Mayor Lee Announces $18.7m In U.S. Housing & Urban Development (HUD) Grants To Combat Homelessness In SF
Continuum of Care Grants Fund SF Programs from Street Outreach to Transitional Supportive Housing1/21/2011—Mayor Edwin M. Lee today announced that the U.S. Housing and Urban Development (HUD) has awarded San Francisco $18.7 million in HUD’s Continuum of Care grants to fund a wide variety of programs from street outreach and assessment programs to transitional and permanent housing for individuals and families experiencing homelessness. The HUD Continuum of Care grants are awarded competitively to local programs to meet the needs of their homeless clients, and this year, 51 San Francisco-based organizations and programs received grant awards.
“In the last seven years, San Francisco moved in a new direction on efforts to end homelessness, helping thousands of people get off the streets and into supportive housing and services instead,” said Mayor Lee. “These grants from HUD demonstrate the Obama Administration’s commitment to cities and will help San Francisco continue to make real progress helping people and combating chronic homelessness.”
HUD awarded a total of $1.411 billion in renewal grants around the country that will keep nearly 7,000 local homeless assistance programs operating in the coming year. HUD’s Continuum of Care grants provide permanent and transitional housing to people experiencing homelessness as well as services including job training, health care, mental health counseling, substance abuse treatment and child care. The grants announced today form a critical foundation for the Obama Administration’s Opening Doors strategy, the nation’s first comprehensive plan to prevent and end homelessness.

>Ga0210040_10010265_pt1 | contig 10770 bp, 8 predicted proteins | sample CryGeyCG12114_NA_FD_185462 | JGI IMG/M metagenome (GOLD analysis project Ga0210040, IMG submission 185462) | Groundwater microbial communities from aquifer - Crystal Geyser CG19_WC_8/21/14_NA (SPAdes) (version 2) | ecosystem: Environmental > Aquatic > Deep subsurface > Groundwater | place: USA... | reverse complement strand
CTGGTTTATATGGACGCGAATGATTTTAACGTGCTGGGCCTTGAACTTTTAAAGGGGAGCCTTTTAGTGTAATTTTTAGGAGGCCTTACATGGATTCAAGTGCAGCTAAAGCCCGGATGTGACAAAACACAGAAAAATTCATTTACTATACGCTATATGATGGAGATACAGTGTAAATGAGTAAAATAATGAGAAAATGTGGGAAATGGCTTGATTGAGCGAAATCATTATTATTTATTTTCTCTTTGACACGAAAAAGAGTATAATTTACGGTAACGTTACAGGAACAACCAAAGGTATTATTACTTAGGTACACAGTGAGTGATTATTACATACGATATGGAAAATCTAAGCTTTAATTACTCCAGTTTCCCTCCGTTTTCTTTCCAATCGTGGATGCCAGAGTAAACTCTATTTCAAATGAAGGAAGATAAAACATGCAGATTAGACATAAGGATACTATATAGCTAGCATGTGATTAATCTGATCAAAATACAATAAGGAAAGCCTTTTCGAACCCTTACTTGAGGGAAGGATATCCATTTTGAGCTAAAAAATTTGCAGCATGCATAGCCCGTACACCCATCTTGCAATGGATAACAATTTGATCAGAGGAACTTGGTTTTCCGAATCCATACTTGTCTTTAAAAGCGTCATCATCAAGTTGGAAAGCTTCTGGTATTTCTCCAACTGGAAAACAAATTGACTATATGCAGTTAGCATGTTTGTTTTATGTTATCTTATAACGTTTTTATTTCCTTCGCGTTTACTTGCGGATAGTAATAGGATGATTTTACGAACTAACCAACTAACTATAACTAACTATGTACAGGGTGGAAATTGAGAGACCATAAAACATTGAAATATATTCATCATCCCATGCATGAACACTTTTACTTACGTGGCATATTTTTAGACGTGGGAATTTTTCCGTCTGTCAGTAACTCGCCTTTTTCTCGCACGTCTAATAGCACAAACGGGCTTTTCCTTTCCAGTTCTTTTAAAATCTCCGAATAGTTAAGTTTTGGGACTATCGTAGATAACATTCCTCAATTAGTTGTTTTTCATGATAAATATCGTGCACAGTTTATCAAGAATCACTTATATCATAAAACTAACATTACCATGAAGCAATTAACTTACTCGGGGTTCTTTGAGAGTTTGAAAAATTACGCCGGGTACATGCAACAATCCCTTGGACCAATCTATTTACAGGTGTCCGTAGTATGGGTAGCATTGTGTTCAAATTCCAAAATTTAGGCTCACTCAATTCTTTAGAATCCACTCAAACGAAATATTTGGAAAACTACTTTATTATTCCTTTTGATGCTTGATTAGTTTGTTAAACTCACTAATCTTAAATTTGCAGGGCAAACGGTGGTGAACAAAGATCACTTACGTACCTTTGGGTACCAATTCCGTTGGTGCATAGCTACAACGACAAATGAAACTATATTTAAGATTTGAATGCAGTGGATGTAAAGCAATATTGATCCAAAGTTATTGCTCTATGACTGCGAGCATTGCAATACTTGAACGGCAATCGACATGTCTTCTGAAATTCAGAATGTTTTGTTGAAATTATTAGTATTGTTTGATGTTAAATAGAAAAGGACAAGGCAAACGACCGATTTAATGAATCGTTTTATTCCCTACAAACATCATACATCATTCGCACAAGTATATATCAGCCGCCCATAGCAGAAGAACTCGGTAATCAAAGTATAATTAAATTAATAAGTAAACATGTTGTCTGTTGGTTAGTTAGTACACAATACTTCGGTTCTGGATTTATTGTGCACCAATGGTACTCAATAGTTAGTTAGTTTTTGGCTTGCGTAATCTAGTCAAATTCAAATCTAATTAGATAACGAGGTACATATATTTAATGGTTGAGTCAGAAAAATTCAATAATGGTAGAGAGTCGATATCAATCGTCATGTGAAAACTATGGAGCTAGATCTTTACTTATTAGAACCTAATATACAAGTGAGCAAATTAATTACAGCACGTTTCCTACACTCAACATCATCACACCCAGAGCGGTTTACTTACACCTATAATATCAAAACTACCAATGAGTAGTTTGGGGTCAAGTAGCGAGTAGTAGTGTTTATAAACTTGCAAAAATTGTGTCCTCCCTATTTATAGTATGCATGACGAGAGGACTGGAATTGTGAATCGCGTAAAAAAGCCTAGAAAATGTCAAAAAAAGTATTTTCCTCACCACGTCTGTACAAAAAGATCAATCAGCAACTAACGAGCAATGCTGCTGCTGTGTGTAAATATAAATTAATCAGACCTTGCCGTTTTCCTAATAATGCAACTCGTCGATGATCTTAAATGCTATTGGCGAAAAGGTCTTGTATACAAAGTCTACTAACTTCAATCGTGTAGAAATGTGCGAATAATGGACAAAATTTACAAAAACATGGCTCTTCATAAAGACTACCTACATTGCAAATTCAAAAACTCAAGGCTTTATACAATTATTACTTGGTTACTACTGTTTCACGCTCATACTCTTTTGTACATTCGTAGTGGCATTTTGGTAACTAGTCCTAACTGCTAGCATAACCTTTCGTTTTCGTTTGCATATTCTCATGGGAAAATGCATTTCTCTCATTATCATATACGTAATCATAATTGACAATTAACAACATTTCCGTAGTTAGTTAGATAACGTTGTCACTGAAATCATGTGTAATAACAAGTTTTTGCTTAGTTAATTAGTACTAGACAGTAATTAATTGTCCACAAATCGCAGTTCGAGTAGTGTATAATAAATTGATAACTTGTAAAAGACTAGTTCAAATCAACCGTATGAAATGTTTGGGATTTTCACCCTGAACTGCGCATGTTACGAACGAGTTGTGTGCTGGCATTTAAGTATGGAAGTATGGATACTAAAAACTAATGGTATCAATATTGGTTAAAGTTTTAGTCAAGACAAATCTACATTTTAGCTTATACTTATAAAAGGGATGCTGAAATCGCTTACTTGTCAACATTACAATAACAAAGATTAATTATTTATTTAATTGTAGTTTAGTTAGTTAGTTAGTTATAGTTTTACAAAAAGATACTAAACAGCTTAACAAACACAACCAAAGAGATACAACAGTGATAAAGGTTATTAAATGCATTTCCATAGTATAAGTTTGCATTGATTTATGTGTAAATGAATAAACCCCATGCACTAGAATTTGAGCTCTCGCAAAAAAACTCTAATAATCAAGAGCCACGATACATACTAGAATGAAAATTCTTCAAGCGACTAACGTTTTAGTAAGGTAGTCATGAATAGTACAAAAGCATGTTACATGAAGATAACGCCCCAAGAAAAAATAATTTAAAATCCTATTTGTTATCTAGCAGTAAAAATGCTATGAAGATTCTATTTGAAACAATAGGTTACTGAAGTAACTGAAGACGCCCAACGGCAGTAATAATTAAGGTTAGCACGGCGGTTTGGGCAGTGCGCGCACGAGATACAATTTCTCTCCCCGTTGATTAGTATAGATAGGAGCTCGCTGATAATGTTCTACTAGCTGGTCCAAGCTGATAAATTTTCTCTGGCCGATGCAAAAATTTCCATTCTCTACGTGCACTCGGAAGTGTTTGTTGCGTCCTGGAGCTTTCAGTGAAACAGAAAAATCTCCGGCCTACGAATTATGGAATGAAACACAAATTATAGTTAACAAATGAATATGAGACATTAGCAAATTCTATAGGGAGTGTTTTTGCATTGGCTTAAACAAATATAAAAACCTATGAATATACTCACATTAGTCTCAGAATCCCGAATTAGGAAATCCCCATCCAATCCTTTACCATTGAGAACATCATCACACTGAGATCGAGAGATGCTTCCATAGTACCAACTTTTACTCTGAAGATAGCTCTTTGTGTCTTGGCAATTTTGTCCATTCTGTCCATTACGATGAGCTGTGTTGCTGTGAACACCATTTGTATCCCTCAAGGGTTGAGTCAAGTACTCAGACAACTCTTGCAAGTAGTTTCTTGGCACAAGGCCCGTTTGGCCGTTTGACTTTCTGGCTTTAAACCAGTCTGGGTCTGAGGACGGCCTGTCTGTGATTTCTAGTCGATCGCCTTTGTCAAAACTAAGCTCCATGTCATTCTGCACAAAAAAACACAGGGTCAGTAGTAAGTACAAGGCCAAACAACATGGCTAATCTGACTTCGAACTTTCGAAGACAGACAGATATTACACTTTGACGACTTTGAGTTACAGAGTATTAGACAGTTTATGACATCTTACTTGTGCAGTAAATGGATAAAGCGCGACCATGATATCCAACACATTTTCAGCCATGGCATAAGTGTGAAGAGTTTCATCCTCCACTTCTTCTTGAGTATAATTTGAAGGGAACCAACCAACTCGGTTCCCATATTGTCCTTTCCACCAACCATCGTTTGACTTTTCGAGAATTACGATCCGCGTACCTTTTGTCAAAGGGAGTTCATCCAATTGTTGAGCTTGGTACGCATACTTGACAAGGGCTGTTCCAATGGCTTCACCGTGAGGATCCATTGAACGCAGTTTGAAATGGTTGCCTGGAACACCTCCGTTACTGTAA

“There is a tremendous need on our streets and in our shelters among those experiencing both long-term homelessness as well as families confronting a sudden economic crisis,” said HUD Secretary Shaun Donovan. “These grants are the life blood for thousands of local housing and service programs that are doing the heavy lifting to meet President Obama’s goal of ending homelessness.”
“Across federal agencies, we are aligning mainstream programs towards a goal to prevent and end homelessness,” said Barbara Poppe, Executive Director of the U.S. Interagency Council on Homelessness Executive Director. “While we continue to strengthen public-private partnerships in Washington and across the country to meet this goal, today’s grants provide essential support to continue the progress and meet critical needs of those who experience the crisis of homelessness.”
For a full list of 2010 Continuum of Care grant awardees, go to: http://www.hud.gov/offices/cpd/homeless/budget/2010/index.cfm
Today’s announcement also comes just a week before thousands of volunteers in nearly every city and county conduct a national one-night count of homeless persons and families. HUD’s Let’s Make Everybody Count! campaign is intended to document trends in homelessness that are crucial to local planners’ efforts to prevent and end homelessness in their areas.
San Francisco will conduct its 2011 Homeless Count on the evening of January 27, 2011. Locally, the homeless count helps inform the allocation of resources for services to help the homeless, and provides a means of measuring the impact of homeless programs and services. The San Francisco Human Services Agency (HSA) is leading the count, which takes place every two years and relies on the support of volunteers. San Francisco’s last homeless count conducted in January 2009 revealed that the City’s point-in-time homeless population was 6,514. On the night of the count, volunteers will meet at one of four dispatch centers throughout the City (Mission, Bayview, Sunset, and Downtown) at 7 p.m. to receive one hour of training and then be deployed in teams to count homeless individuals on the street along an assigned route, traveling on foot or by car. Volunteers will count from 8 p.m. to 12 a.m.
For more information about the 2011 Homeless Count, go to: www.sfgov.org/lhcb